German is known for its long, confusing string of nouns mashed together like some kind of fusion dish gone wrong. Things start to click as you get on with the language, like a novice palate learning to appreciate the flavors of the aforementioned dish. But upon initial observation, it looks like nonsensical garble. An orgy of vowels and consonants pronounced like Hitler in the middle of one of his spasmodic speeches, his arms flailing about like a Looney Tunes villain.

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In Europe

A Dying Tradition: Beach Fishing from the German Baltic Sea

I traveled to Usedom for this story with Christie Dietz (ASausageHasTwo.com) as a guest of Usedom Tourismus (visitusedom.com). As always, all opinions are my own.

“My name is Uwe Krüger. I’m a sixth-generation Ahlbecker fisherman. From being a little boy to becoming an older man, I’ve experienced everything here on the beach. We opened our fishing hut 28 years ago – it’s called Uwe’s Fischerhütte. It’s a small restaurant where and we catch the fish ourselves.”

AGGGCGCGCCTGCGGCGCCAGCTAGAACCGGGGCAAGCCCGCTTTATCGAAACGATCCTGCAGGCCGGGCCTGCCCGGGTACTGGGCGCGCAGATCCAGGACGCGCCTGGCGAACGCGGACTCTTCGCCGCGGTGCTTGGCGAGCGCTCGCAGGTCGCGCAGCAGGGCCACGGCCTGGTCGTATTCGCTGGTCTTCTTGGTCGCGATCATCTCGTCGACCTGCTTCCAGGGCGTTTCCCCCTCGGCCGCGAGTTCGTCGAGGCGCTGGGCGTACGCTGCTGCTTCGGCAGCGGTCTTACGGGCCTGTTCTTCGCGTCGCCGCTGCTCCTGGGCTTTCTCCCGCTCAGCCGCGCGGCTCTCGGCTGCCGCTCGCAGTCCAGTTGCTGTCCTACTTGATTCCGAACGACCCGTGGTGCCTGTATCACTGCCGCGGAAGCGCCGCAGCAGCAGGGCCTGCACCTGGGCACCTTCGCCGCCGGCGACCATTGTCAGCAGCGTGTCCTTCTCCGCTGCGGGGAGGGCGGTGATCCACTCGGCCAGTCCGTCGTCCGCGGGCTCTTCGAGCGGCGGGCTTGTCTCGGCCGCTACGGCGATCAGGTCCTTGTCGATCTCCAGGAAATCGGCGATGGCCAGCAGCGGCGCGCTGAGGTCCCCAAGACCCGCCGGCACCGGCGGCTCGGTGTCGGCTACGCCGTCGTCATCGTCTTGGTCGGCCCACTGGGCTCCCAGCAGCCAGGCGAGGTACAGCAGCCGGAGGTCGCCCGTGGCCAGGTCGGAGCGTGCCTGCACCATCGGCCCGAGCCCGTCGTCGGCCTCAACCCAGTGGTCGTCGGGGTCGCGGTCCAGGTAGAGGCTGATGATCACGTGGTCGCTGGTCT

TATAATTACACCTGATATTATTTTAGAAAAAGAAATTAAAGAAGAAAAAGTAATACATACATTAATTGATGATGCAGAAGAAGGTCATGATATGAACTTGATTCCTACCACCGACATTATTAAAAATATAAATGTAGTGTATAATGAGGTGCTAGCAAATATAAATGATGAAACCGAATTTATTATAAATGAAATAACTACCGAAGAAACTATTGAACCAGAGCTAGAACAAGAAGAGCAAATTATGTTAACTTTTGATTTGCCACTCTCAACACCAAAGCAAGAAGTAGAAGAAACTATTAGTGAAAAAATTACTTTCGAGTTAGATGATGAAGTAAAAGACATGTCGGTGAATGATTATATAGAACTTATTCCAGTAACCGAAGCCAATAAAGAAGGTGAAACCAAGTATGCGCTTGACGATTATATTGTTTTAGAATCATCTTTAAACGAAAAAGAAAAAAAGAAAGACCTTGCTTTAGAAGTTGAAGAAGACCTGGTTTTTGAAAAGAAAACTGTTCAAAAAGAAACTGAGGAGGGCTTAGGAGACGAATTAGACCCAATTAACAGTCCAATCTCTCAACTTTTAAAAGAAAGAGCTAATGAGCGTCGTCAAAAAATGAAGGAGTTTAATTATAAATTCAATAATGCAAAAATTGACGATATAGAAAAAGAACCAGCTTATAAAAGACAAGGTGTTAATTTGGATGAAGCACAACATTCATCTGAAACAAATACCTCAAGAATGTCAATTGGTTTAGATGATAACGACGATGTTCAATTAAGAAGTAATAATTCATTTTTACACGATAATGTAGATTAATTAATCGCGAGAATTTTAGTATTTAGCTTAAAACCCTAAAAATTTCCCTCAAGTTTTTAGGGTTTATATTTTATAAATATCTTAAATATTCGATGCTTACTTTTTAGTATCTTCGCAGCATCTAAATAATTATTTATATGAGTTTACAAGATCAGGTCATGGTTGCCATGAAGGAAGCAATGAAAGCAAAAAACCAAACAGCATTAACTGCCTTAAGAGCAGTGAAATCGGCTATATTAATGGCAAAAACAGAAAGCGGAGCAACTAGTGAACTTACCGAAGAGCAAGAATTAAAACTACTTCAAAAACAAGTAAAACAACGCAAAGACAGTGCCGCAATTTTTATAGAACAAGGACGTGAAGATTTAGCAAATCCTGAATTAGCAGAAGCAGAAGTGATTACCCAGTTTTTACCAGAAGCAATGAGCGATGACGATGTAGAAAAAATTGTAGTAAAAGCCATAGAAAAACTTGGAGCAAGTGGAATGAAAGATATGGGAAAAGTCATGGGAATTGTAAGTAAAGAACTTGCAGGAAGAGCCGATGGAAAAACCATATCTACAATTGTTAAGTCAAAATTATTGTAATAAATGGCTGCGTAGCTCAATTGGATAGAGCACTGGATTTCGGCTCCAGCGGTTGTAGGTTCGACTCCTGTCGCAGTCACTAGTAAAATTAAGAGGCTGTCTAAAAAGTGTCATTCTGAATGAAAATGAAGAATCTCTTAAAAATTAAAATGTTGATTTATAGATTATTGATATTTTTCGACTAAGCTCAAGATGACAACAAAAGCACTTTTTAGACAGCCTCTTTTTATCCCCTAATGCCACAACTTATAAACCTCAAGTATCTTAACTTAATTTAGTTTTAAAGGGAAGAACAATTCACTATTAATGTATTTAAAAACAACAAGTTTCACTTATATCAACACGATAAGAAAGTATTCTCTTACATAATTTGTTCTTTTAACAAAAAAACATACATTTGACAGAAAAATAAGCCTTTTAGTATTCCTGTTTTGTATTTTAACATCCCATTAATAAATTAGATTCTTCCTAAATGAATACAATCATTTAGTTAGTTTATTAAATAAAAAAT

Both sides of Uwe’s family come from fishing families, going back generations. It was his grandfather that introduced him to the craft.

“When I was five, I started going out fishing with my grandfather and enjoyed the sea air. I can still remember the smell of the fish we caught as children. Whenever we fish for European smelt or have one in a net, it makes me remember my grandfather and my childhood.”

People like Uwe are a dying breed. The beaches used to be filled with fishermen. But when we joined them in July at four in the morning, they were the only ones preparing to head out to sea. Continue Reading →

In Africa/ Trailblazers

Trailblazers Q&A: Sophia Musoki Shines A Spotlight On Ugandan Food

Sophia Musoki A Kitchen In Uganda

Trailblazers, checks in with creatives from around the world to share their story. On this edition, we welcome Sophia Musoki of A Kitchen In Uganda.

Sophia Musoki, A Kitchen In Uganda

Sophia Musoki is a Ugandan though currently living in the Caribbean. She’s enjoyed working with her hands for as long as she can remember, crafting things and sewing clothes. In 2012, she started blogging, focusing on Ugandan food from 2014 onwards at A Kitchen In Uganda. Her work has since been featured on CNN and she was a finalist in SAVEUR Magazine’s 2018 Blog Awards. Continue Reading →